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The Marching 100 has returned to FAMU. The storied marching band known for its fancy footwork and its bombastic support of FAMU’s football team, the Rattlers, returned to the field this semester after a 653 day suspension. Robert Champion Jr., a member of the band was brutally beaten and died in a hazing incident in 2011. His death lead to an overhaul of the marching band which once numbered over 400, and the resignations of the bandleader and the school’s president. Now, with a streamlined band, a new bandleader and a strict anti-hazing policies, the FAMU 100 returned to action this holiday weekend in the MEAC/SWAC challenge.

The band returns over the objections of Champion’s family, who felt the suspension wasn’t long enough. They have filed suit against the bus company (Champion was beating during a hazing ritual on a bus during an away game) the hotel the band stayed in and FAMU. The suit remains unresolved.

“It’s too soon for the band to be back on the field simply because there is nothing to indicate the safety of student is being considered at all,” Champion’s mother, Pam Champion, told The Associated Press “I still feel there has been a rush to put the band on the field and that rush … has to do with finance. They are putting profit before safety.”

But Joe Bullard, the Tallahassee-based radio announcer who is also the longtime voice of the Marching 100, says he is happy to see the band back on the field.

Their performance in Orlando began with a moment of silence for hazing victims.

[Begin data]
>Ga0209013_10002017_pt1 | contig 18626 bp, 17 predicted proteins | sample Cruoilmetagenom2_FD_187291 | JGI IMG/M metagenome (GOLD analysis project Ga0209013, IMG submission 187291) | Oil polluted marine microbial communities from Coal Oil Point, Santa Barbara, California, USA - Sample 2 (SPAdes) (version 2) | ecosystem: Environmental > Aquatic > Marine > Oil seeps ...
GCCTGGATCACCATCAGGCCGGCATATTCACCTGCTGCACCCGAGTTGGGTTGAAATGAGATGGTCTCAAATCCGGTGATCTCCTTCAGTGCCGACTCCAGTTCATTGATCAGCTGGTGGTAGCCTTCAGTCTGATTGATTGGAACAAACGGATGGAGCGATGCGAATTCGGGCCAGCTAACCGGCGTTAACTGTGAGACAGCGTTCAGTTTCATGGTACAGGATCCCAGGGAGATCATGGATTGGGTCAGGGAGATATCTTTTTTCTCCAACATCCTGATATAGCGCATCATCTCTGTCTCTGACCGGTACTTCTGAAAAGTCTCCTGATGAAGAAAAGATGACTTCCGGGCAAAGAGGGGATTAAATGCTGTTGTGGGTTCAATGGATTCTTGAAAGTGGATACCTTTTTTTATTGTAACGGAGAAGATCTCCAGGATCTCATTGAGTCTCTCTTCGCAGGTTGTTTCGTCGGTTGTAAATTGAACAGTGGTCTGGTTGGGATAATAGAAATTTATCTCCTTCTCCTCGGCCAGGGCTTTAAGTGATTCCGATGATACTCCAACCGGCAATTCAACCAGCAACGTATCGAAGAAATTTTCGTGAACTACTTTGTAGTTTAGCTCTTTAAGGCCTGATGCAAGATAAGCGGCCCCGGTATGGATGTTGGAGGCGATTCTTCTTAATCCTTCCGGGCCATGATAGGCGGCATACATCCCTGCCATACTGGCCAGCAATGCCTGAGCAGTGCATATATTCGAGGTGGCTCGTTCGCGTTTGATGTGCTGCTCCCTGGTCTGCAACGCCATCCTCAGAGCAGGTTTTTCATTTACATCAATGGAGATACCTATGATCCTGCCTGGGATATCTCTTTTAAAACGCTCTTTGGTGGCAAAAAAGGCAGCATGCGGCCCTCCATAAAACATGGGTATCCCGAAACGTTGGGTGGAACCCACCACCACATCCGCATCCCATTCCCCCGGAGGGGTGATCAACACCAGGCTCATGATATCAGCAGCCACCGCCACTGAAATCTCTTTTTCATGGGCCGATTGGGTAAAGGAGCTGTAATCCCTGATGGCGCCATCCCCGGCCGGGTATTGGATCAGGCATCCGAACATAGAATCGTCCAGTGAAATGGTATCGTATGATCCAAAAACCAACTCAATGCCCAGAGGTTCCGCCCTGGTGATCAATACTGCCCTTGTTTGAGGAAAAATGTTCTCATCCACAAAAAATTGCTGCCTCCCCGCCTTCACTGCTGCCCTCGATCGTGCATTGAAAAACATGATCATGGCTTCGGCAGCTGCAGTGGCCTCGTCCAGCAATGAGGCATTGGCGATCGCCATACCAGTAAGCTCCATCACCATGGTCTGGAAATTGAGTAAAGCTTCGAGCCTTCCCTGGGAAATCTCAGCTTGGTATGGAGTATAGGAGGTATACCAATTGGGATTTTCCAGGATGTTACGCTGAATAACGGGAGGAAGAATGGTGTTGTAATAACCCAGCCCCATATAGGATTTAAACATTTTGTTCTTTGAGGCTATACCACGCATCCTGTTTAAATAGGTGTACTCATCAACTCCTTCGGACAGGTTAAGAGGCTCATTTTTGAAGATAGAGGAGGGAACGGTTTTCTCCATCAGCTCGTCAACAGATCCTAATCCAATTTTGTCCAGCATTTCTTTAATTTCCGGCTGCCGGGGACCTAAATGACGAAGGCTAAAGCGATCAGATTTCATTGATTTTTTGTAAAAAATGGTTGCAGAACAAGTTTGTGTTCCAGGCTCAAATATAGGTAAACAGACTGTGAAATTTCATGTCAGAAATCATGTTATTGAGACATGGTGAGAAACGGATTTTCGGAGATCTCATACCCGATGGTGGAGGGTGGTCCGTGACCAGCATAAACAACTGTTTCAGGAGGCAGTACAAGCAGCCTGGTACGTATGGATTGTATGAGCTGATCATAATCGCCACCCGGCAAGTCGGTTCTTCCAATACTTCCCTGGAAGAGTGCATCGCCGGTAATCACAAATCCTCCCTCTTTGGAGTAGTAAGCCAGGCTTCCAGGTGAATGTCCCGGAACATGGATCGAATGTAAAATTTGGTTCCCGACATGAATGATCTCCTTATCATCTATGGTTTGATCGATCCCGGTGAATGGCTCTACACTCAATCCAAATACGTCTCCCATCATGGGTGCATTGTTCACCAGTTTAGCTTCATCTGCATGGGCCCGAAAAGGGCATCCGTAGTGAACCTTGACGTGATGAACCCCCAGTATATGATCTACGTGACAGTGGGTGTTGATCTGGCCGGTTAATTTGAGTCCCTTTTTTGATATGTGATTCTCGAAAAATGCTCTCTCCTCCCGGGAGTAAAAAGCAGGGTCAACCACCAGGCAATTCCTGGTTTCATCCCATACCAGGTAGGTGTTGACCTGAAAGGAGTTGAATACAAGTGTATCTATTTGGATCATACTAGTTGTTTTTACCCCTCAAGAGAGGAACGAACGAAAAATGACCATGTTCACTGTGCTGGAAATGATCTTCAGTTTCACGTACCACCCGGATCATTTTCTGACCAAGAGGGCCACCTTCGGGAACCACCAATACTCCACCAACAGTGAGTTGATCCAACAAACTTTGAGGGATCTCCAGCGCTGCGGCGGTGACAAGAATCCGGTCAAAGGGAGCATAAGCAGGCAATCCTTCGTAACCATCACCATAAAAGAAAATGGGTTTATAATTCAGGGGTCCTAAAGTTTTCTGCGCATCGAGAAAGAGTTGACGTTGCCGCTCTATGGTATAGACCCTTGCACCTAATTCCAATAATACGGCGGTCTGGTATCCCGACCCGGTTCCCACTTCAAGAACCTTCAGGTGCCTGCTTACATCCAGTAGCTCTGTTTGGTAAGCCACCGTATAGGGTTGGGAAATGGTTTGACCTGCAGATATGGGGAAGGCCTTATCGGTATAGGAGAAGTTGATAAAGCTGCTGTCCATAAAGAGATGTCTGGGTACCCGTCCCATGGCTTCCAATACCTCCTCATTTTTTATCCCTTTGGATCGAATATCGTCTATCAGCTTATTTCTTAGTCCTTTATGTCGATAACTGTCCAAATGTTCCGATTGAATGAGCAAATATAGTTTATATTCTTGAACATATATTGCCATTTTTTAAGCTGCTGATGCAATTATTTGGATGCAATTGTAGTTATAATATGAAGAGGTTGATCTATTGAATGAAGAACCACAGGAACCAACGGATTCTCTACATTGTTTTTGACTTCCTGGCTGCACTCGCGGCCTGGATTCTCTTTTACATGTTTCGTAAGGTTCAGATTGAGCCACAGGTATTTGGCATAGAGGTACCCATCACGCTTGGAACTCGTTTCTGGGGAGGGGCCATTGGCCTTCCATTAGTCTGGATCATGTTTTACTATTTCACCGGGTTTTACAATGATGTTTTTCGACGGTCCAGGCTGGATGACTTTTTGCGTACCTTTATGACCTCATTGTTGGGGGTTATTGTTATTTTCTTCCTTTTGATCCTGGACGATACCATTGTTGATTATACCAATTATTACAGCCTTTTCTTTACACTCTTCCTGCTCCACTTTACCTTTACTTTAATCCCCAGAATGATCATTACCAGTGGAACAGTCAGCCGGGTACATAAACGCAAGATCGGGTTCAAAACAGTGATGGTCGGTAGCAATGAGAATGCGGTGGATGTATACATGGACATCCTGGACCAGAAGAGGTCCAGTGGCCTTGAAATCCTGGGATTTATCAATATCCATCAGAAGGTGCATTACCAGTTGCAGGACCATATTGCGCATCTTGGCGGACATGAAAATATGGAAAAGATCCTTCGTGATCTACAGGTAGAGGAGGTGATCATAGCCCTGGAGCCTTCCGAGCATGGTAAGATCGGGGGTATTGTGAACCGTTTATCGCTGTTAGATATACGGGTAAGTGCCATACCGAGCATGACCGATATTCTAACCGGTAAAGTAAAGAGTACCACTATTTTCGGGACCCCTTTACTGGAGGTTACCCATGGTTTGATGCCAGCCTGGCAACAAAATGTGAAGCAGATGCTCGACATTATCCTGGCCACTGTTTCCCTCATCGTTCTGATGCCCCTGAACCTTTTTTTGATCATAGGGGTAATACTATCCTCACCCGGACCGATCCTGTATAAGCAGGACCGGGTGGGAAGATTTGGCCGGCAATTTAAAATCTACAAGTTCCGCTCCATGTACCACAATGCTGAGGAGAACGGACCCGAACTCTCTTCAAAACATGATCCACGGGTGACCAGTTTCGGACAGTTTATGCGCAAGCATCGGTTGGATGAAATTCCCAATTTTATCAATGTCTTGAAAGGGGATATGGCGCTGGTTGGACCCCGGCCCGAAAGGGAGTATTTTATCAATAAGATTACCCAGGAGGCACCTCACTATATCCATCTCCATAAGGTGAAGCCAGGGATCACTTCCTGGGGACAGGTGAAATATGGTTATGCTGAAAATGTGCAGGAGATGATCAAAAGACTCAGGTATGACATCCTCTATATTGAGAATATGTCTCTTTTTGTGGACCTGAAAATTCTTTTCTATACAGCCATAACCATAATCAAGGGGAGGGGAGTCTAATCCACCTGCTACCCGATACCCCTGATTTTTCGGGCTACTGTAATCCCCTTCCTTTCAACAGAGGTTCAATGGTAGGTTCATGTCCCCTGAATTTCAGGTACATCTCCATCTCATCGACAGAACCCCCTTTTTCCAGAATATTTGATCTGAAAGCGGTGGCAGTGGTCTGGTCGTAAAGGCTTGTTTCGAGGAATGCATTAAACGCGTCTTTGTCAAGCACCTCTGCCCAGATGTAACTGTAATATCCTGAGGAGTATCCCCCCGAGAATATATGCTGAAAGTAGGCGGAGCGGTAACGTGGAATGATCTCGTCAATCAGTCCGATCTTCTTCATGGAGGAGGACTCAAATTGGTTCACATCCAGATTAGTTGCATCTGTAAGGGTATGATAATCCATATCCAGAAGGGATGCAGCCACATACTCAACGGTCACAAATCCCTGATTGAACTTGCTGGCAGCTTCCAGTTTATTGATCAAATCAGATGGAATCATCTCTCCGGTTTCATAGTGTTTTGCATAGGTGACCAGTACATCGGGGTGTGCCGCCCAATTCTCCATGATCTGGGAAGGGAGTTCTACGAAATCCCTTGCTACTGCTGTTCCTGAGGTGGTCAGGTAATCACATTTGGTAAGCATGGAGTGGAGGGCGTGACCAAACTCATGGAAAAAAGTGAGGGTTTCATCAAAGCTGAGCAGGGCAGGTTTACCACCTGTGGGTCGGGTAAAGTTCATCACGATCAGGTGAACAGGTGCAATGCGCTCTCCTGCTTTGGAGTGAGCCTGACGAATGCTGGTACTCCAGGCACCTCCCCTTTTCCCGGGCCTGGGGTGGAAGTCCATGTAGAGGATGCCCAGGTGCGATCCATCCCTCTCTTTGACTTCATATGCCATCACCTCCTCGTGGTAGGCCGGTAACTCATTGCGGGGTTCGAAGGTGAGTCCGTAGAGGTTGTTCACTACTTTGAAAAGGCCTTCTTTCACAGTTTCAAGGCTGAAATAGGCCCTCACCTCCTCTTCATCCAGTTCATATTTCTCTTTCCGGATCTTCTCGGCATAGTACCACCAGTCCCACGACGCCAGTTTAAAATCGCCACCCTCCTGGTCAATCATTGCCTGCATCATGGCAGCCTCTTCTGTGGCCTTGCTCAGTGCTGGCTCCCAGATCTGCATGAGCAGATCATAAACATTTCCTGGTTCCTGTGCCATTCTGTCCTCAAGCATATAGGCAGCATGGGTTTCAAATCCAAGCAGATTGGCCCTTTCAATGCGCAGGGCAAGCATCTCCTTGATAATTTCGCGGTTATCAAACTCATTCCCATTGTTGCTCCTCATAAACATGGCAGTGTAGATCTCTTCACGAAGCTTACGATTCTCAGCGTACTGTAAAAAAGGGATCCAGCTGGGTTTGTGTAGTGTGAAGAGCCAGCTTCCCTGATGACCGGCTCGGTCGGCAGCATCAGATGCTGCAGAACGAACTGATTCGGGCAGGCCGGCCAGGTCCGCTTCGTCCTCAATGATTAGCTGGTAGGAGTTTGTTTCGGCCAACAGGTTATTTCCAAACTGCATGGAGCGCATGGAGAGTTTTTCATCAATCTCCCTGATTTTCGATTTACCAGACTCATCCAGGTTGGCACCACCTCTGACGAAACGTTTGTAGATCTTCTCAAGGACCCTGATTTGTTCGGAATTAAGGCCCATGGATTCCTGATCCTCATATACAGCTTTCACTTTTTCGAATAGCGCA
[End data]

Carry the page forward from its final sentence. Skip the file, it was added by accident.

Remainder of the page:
“The Hundred is back. Mississippi Valley State bought their hillbilly band to Orlando. They were just like the Clampetts. I think they were on a field trip. There are three field commanders this year, for now. But at this point, size does not matter. This is rebuilding time. It’s a new day.” Songs the band performed in an almost 8-minute performance were “Fine China,” “Suit and Tie,” a tribute to Mickey Mouse due to the Orlando host, “Body Parts” and “Blurred Lines.”

The FAMU Rattlers must have been inspired by the return of the band as they beat Mississippi Valley State  27-10.

Because of new restrictions on scholarships, time band members can remain the the band, G.P.A. requirements and other policies intended to shore up the academic and personal character of the band, the Marching 100, which once numbered more than 400, is at about 126 members. But alumni, band members and students alike understand that the new policies are what the band, and the school, needs to reestablish its reputation.

“Yes we have a tradition here, a great legacy of excellence,” student body president Anthony Siders told “But in regards to the culture of hazing that’s been eradicated over time, the students do understand the severity and the importance that it must go or this university will not live.”